Council Agrees to Shut St. James Polling Site
Town Moderator Lynn Christensen says site is not compliant with attorney general regulations.
With the presidential primary in the books, and Merrimack's local elections just three months away, Town Moderator Lynn Christensen approached the Town Council last Thursday night with some observations and a plea: to close the St. James Methodist Church polling location going forward.
Christensen said the church location is not only a traffic nightmare but it's not safe and, for that matter, not compliant with polling location standards set by the attorney general's office.
Christensen said the attorney general's office inspects Merrimack's polling locations frequently, given the size of the town, and the site at St. James is too small, the main entrance is not handicap accessible and the parking lot has deteriorated over the years making it difficult for some to navigate. Add to that the traffic complications, Christensen said, and its clear the site just doesn't work well for the town anymore.
“There is nothing about that site that is compliant,” Christensen said.
Christensen asked the board to agree to shut it down, with thanks to the church who has allowed the town to use the site since it split into three polling precincts.
She told the board she'd hoped this would be a moot point by requesting the town and school district consider a single polling location at Merrimack High School, however, during a school board meeting in December, the board did not support that idea.
On Dec. 19, the School Board held a discussion about the possibility of having the high school become a single polling place in town and weighed the effects it might have on the school calendar and teacher workshop days. The conversation was a precursor to a budget discussion the board was to have about the purchase of a floor mat that would protect the gym floor during the elections.
During the discussion, members of the board brought up concerns about the impact creating a single polling location would have on the school calendar. The amount of traffic it would create would require school to be closed for the day and given the primary date is not set until other states set there's it would create a limbo day in the calendar where they wouldn't know what day school would need to be canceled.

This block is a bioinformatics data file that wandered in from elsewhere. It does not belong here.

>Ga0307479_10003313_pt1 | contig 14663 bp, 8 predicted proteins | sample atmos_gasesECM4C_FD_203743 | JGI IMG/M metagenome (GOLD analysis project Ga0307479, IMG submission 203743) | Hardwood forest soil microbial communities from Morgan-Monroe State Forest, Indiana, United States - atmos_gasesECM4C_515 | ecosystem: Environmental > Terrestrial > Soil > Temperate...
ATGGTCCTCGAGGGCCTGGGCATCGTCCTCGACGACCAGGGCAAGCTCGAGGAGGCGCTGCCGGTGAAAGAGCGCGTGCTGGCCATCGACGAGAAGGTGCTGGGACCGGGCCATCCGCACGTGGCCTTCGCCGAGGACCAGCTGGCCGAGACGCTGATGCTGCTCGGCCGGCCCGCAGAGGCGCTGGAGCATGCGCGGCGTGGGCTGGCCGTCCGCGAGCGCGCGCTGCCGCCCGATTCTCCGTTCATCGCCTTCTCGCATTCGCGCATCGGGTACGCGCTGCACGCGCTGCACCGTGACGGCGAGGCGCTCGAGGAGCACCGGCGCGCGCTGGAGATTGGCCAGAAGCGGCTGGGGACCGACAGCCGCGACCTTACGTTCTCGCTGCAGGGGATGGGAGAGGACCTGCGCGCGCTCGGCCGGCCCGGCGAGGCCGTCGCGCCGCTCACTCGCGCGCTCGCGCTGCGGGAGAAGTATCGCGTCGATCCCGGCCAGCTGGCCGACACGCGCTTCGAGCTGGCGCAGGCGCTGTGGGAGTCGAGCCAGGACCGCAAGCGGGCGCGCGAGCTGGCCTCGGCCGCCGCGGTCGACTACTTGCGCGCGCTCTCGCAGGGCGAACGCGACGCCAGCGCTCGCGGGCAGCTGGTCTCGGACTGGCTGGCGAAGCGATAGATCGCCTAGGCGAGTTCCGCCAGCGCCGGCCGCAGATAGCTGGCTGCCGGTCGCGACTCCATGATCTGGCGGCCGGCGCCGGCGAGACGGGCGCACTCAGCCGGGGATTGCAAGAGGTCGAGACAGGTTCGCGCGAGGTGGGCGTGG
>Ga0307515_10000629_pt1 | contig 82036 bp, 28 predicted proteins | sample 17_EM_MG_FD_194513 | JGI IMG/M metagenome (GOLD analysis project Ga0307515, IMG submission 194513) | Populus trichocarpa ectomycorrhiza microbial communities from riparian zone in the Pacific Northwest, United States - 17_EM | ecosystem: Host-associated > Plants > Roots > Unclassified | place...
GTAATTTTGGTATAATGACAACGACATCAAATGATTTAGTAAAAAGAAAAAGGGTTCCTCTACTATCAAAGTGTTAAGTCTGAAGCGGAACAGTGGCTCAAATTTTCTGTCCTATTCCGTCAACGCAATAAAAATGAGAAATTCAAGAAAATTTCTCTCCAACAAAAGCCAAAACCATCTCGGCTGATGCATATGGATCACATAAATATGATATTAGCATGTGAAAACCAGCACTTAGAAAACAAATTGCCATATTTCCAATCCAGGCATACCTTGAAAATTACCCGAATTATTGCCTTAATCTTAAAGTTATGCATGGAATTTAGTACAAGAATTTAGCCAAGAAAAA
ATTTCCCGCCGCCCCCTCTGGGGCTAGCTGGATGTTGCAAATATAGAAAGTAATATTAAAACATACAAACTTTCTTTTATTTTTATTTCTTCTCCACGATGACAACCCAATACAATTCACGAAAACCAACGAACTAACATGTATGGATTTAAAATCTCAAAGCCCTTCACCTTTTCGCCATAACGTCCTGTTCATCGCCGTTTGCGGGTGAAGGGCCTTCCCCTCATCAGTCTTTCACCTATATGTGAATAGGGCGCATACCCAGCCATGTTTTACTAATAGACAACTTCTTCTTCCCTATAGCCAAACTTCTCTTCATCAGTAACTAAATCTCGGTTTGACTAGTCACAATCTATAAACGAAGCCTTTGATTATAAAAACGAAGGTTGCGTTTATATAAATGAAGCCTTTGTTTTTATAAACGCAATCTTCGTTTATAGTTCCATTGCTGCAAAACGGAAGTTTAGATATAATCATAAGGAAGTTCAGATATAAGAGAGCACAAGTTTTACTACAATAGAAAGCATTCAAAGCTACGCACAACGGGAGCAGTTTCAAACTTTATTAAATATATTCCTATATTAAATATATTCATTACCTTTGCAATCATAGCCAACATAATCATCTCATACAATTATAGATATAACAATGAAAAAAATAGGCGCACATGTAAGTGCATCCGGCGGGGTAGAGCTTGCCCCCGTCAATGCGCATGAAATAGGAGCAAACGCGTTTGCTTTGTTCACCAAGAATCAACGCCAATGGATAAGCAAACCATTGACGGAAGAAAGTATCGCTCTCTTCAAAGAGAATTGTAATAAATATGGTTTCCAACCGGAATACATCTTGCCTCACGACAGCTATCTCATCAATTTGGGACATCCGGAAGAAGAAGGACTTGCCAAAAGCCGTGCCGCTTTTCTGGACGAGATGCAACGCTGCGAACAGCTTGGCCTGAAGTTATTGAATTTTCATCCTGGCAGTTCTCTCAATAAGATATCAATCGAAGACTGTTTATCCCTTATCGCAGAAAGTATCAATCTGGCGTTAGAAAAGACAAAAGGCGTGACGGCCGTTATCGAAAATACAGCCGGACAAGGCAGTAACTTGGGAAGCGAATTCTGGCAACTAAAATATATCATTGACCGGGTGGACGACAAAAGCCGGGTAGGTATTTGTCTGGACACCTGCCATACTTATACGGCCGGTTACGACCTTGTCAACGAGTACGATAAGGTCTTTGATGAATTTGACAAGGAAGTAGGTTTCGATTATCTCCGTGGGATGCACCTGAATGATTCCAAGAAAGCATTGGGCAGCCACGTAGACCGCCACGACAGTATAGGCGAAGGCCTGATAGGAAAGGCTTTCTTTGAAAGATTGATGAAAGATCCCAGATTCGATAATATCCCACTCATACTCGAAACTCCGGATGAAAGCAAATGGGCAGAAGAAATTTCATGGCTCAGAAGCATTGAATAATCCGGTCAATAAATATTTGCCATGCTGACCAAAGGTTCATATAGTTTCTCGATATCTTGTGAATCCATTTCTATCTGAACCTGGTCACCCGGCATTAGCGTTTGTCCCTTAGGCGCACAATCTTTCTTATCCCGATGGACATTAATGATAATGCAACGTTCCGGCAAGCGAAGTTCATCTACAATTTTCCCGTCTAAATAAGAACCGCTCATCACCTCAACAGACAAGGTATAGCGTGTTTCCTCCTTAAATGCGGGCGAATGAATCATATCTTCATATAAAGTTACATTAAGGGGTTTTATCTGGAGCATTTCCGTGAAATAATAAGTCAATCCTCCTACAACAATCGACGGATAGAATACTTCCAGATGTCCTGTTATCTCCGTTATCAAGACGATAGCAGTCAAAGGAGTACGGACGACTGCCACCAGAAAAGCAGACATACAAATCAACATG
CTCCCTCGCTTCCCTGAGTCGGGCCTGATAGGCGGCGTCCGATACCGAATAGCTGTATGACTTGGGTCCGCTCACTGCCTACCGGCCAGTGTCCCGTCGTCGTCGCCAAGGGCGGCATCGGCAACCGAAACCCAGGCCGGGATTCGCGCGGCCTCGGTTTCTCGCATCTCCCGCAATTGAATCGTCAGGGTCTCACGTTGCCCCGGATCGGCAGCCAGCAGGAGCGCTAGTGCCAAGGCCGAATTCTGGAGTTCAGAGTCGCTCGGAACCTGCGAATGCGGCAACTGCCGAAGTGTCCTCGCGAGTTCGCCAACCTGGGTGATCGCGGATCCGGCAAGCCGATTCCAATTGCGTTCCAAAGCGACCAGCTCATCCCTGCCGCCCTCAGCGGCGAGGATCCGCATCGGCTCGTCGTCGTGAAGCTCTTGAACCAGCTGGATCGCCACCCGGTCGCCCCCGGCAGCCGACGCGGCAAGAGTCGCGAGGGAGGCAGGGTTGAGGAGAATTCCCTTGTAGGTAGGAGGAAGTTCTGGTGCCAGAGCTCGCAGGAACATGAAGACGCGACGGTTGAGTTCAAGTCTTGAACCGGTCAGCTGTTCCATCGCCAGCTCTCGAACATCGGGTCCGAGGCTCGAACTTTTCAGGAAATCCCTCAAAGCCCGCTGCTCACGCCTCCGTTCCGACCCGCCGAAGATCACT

Superintendent Marge Chiafery said it would require some parental flexibility.
“We can use school facilities (on election days) for teacher workshops but we really cannot be in session," Chiafery said.
She said as she understood it a driving factor in the request had to do with safety concerns at St. James United Methodist Church on election day.
“As a moderator she's always just looking to try and figure out what would be a better solution,” Chiafery said.
Board member Jennifer Thornton said she had serious concerns about how the decision would affect the calendar, which is already a hot topic that is heavily argued at times.
School Board Chairwoman Jody Vaillancourt said she too had concerns would not support the single location at the high school for the effects it would have on the school calendar.
In the end, a vote on the matter was split, with Shannon Barnes and George Markwell voting in favor of the single polling location at the high school, with Chris Ortega, Vaillancourt and Thornton opposed.
Town Council Chairman Finlay Rothhaus said he didn't particularly understand the School Board's position and decision to refuse the single polling location and he would make a call to get more information about the discussion from that meeting.
Christensen said when she initially talked with Chiafery it sounded like the single polling place could work, but then the board declined.
Christensen said she is hopeful the School Board might reconsider its position, especially if the main concern has to do with the revolving date of the presidential primary. She said that one election, held every four years, could be held at James Mastricola Upper Elementary School as a single polling location. The school could handle the traffic without having to close for the day, she said, given the lower turnout typically garnered by the primary.
Closing St. James would move all the voters who head to that location to the upper elementary school and the town would simply have two polling sites, Christensen. Redistricting the town wouldn't make sense given the size of the St. John Neumann site, she said. But, she was confident the school can handle the traffic.
The Town Council agreed to shut down the polling site and thanked the St. James community for allowing its use over the years.
At the next Town Council meeting, on Jan. 25, the board will formally consider a second request from Christensen to change the town's voting hours from 7 a.m.-8 p.m. to 7 a.m.-7 p.m.